Hektoen International

A Journal of Medical Humanities

A note on circadian clocks

JMS Pearce
Hull, England


I first started to enquire about circadian rhythms when wondering what it was that caused the periodicity of migraines in relationship to such diverse factors as emotions, tiredness, relaxation, hormonal changes, bright lights, and noise.1 The periodic threshold appeared susceptible to hypothalamic function, which in turn was modulated by seasonal patterns and diurnal biological clocks.2

Circadian rhythms are driven by an internal “biological clock” found in all living organisms. Although physicians have long been aware of innate variation and fluctuation in physiological and clinical phenomena, the word circadian (Latin circa, about + dies, day) is of surprisingly recent origin. A German physician, Franz Halberg, first reported “Circadian rhythms in human plasma testosterone and other hormones” in 1956.3 He stated: “Circadian might be applied to all ‘24 hour’ rhythms, whether or not their periods are different from 24 hours, longer or shorter, by a few minutes or hours.” A graduate of Münster University, Halberg moved to Minnesota, where he established the first American chronobiology laboratory.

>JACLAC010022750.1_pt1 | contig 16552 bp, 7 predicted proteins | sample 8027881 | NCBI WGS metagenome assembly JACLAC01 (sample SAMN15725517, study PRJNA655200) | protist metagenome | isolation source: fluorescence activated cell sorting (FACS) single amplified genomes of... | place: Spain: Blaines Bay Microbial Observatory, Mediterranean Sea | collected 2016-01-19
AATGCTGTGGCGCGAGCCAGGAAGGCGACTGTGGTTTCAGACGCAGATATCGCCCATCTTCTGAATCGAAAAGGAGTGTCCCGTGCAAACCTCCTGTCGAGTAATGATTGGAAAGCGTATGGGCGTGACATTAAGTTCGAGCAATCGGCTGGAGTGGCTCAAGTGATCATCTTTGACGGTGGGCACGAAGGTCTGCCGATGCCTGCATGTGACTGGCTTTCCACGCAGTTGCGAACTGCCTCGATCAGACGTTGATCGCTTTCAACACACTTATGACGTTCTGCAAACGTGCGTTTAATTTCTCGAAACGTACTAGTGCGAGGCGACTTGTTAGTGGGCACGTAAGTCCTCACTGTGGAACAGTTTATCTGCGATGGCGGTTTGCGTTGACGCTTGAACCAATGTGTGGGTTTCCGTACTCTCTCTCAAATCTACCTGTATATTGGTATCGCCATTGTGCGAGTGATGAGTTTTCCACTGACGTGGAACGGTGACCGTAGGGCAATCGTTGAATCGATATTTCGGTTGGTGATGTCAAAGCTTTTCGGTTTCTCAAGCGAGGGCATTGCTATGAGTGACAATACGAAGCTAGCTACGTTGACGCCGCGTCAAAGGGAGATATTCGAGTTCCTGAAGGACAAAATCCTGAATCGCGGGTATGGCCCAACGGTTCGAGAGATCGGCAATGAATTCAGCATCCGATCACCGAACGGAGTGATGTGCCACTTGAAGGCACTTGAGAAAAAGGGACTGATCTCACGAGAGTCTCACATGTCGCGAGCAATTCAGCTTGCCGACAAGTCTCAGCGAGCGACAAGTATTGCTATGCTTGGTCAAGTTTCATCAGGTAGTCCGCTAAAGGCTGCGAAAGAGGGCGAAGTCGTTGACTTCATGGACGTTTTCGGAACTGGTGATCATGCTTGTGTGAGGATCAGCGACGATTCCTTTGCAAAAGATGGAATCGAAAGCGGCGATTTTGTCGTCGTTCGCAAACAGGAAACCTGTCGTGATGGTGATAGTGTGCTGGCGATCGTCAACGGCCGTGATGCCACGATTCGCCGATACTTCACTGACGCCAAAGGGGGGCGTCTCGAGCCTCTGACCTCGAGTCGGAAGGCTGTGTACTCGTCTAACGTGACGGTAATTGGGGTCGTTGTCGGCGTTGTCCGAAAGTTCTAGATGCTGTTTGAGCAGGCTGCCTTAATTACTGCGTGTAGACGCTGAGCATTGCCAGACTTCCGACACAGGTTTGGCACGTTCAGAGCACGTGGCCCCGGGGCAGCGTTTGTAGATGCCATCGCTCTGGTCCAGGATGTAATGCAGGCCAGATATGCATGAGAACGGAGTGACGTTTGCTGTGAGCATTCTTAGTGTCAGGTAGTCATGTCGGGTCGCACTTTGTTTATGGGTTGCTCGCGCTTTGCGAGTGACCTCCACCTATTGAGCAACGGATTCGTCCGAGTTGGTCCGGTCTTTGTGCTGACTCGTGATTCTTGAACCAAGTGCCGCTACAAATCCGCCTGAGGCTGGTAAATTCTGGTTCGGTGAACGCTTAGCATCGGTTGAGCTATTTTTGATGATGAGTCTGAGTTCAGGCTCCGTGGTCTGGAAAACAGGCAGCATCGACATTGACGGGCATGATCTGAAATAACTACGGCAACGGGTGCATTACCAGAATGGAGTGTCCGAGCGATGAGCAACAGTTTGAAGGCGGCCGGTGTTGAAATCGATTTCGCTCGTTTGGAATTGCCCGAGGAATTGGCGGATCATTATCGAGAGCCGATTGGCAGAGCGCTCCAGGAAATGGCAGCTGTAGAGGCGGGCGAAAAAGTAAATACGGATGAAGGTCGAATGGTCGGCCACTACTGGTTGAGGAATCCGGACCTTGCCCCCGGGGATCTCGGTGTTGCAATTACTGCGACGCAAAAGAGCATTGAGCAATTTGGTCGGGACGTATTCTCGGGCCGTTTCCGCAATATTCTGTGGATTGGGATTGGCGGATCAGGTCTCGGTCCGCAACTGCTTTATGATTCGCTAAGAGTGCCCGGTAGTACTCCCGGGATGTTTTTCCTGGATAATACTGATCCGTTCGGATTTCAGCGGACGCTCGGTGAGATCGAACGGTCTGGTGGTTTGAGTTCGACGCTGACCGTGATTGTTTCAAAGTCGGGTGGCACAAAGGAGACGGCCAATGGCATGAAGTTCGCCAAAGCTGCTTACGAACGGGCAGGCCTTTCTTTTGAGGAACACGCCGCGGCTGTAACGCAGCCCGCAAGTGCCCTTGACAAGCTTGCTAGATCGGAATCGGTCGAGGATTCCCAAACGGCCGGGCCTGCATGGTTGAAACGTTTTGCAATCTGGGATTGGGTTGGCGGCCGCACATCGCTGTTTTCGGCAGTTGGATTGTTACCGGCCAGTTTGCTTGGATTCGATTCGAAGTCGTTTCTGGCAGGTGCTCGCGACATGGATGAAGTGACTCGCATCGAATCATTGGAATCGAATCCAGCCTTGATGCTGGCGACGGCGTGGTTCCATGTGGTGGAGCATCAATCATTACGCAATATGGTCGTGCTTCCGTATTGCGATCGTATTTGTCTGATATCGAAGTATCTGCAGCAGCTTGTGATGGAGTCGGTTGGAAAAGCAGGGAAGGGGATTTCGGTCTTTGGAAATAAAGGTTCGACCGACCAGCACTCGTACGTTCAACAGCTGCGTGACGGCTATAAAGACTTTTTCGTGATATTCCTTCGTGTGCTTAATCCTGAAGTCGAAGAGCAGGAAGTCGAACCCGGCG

One might argue teleologically that the circadian system must [sic] have evolved to help plants and animals to adapt to environmental changes in light, temperature, and available food. Since they govern the temporal regulation of physiology to maintain homeostasis, without them, many vital functions would fail.

Twenty-four-hour circadian rhythms develop gradually during the first four months of life. Central circadian activity of the suprachiasmatic nucleus (SCN) begins when light stimulates the ganglion cells of the retina. The SCN is composed of about 20,000 neurons whose activity is coupled and they oscillate in synchrony. Efferent projections innervate both the pineal gland producing melatonin, and peripheral cells via autonomic preganglionic neurons. The major efferent neurotransmitters are hypothalamic arginine vasopressin (AVP), vasoactive intestinal peptide (VIP), and neuropeptide Y, which play a role in the regulation of circadian rhythms. Melatonin is also produced in high concentrations by chromaffin cells of the intestinal mucosa and affects gut motility, pain, and inflammatory mechanisms.

Misalignment of the light–dark cycle and feeding time can uncouple central (SCN) and peripheral clocks with harmful effects, for example on insulin resistance, body mass, and cellular aging. The central clock regulates food intake and energy expenditure; the peripheral clock in the gut regulates glucose absorption. Peripheral clocks in muscle, adipose tissue, and liver regulate local insulin sensitivity, and in the pancreas, insulin secretion is regulated. Innate and adaptive immune mechanisms to pathogens depend on circadian variations.4